This year, my wife and I will be marking our 20th wedding anniversary – a fact to which our kids excitingly wanted to know, “where are we going to celebrate?”
Becoming an expert on family travel has pretty much mandated that we vacation with the children at every opportunity. Not that I’m complaining, but Carol and I haven’t traveled together without the kids along in quite some time. This occasion would be an exception – or so I thought.
“You can’t go without us,” the kids protested. “We were with you on your 15th anniversary!” (Five years ago, our family traveled around the world for more than a year.) Touché, boys.
Whenever people ask me to name the best place we’ve ever traveled to, I’m quick to rephrase the question to where is the one spot we’d most want to go back to. And that’s Botswana, hands down. So we decided to ditch the bucket list this year, and – yes, together as a family – honor our anniversary by going back to Botswana and some of our other favorite places.
One word: Safari. We sampled a wide variety of safaris throughout southern and eastern Africa in the course of our yearlong trip. Tanzania, Kenya, South Africa, and Namibia all have terrific wildlife-viewing options with plenty of outstanding family-friendly programs. But if you asked me which country offers the best and most authentic overall experience, I’d say Botswana.
For starters, most of the camps and lodges are only accessible by air. Yes, this makes the journey to and from more cumbersome (and expensive), but the thrill of flying over the African plains is unforgettable. And if it feels like you’ve landed in the middle of nowhere, you have! Savor it. The animals and sheer beauty of the African bush are guaranteed to hold your kids’ attention — even without WiFi access.
Is Botswana Child-Friendly?
If there’s one thing most kids have in common, it’s their love of animals. Have you been to a zoo lately? But what’s the appropriate age for taking your children all the way to Africa? Most outfitters that cater to families (not all do) suggest waiting until they’re at least 8 years old. If you’ve had experience traveling as a family, this age is definitely ideal. This is probably when kids are at the peak of curiosity, so everything will interest them.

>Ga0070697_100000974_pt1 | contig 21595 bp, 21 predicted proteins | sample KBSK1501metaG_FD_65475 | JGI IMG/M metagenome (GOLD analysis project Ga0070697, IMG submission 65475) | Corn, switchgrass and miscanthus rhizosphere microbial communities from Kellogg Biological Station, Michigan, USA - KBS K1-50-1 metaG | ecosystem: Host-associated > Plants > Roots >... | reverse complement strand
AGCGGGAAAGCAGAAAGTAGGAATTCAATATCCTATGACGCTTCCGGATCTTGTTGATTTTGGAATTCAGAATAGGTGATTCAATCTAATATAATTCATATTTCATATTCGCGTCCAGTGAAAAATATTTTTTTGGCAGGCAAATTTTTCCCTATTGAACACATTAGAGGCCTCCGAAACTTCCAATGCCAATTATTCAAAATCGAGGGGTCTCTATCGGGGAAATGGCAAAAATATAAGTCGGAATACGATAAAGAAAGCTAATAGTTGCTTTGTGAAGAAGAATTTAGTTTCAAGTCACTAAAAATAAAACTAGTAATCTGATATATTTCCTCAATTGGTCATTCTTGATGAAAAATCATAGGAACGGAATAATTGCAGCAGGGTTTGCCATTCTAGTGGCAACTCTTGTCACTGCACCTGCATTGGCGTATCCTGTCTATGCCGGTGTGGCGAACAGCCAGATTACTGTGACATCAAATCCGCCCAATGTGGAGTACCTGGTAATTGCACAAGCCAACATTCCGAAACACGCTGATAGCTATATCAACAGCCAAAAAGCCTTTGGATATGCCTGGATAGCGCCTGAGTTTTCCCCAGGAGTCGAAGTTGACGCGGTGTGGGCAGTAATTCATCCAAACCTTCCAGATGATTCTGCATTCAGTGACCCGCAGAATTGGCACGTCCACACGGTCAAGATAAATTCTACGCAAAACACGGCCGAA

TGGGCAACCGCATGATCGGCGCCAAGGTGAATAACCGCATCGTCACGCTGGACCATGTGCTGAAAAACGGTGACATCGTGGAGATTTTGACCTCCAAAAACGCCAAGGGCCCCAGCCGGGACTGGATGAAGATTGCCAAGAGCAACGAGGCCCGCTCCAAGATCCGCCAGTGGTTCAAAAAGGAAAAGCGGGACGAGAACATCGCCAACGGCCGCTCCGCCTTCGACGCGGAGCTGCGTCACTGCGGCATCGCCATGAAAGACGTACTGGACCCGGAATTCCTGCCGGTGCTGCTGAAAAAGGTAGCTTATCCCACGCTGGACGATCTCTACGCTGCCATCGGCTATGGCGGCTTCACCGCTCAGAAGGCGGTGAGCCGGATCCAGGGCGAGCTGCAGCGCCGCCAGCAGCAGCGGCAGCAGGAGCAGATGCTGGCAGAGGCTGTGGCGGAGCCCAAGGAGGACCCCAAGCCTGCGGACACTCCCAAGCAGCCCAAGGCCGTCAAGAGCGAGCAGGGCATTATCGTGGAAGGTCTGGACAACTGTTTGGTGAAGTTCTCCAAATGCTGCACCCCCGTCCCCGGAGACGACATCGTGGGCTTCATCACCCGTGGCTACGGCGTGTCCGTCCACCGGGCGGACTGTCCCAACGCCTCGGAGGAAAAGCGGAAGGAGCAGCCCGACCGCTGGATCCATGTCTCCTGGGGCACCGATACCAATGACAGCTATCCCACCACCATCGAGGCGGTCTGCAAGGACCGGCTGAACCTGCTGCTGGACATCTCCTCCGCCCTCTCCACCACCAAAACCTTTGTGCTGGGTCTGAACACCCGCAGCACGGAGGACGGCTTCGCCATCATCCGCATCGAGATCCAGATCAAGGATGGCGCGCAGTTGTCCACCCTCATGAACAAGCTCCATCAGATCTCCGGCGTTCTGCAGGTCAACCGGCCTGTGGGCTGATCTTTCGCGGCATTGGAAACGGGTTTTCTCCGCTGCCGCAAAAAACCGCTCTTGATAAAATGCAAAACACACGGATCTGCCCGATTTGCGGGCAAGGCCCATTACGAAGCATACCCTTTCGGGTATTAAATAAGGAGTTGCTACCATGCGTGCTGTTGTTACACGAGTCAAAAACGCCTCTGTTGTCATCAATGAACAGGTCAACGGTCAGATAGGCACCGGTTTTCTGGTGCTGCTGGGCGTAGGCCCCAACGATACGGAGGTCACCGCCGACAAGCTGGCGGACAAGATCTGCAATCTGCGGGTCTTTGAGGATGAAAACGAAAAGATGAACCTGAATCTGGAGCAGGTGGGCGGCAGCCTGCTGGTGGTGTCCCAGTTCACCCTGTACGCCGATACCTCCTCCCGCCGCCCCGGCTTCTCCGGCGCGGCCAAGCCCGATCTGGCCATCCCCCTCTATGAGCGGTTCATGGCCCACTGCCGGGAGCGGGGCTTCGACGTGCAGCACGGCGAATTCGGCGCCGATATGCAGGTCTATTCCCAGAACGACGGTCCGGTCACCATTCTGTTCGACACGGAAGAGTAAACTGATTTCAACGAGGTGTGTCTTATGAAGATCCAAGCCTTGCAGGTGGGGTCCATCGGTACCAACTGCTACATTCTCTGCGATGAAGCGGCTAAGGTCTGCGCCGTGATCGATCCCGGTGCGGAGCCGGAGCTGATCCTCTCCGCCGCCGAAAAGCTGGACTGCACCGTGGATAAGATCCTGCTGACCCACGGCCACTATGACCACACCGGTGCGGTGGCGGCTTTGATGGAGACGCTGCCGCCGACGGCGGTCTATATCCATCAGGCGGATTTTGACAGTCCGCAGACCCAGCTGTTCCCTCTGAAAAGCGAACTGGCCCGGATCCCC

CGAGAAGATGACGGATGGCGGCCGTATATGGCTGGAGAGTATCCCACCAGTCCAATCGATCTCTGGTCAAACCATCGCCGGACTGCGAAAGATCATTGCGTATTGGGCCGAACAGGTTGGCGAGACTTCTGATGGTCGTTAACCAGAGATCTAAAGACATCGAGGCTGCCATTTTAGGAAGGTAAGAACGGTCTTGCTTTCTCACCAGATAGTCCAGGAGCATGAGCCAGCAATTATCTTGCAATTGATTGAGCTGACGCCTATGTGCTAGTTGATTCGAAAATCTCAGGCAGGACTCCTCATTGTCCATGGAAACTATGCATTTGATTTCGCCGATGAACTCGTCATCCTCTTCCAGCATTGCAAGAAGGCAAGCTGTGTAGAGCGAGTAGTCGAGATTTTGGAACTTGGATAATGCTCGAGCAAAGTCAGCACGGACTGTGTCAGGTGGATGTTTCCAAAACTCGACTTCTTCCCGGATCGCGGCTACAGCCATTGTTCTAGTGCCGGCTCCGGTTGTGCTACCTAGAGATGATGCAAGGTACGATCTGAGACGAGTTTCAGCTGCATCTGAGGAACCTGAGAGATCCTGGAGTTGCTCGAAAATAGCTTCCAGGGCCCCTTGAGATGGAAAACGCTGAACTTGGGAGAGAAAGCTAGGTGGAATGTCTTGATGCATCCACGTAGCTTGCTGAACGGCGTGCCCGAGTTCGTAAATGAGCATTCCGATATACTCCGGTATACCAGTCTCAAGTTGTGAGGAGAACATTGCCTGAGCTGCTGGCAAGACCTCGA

Where to Go?
There are about a half dozen regions in Botswana that offer unique safari experiences. The Okavango Delta is easily the most popular, thanks to an abundant year-round water supply that attracts wildlife like a giant magnet. During the dry season (May to October), giant herds of elephant, antelope, buffalo, and zebra migrate to these permanent watering holes. For a fun change of pace from the traditional four-wheel drives, you can explore the Delta’s lily-covered channels in an old-style dugout canoe called a mokoro.
For something completely different, there’s the Kalahari Desert. The animals that reside here — including healthy populations of lion, cheetah, and jackals — seem to have adapted quite well to the semi-arid environment. These vast plains of central Botswana are also home to the San Bushman, local guides who can take you on a bush walk or tour to find rock paintings that date back thousands of years.
When to Go?
If you plan to visit Botswana when the kids are off from school, remember that June through October is the “high and dry season.” It’s also winter in the southern hemisphere, so nights can be quite cold. Their summer, or “green season” might be a good bet if you’re on a tighter budget and can get away during the holidays or over winter recess.
Where to Stay?
All safaris are not created equal. There are several different environments, accommodations, and activities to choose from. Lodging options range from permanent luxury camps to tented mobile safaris.
For a good mix of comfort and adventure, I would recommend Kwando Safaris, a company that has camps in the Okavango Delta, Linyanti wetlands, Nxai Pan National Park and the Central Kalahari Game Reserve. In addition to offering a nice variety of environments and family-friendly activities, the staff is especially welcoming to children. The rangers are terrific storytellers who make finding elusive predators almost look easy.
Planning an African family safari might seem daunting, but don’t let that dissuade you. I always suggest contacting a country’s tourism board directly. And while an initial web search is a good way to start, don’t be afraid to make some phone calls.
Do you have tips for planning a safari? Share them with the Intelligent Travel community by leaving a comment!
Rainer Jenss is a special correspondent for Family Time and the founder of Smart Family Travel. Follow his story on Twitter @JenssTravels.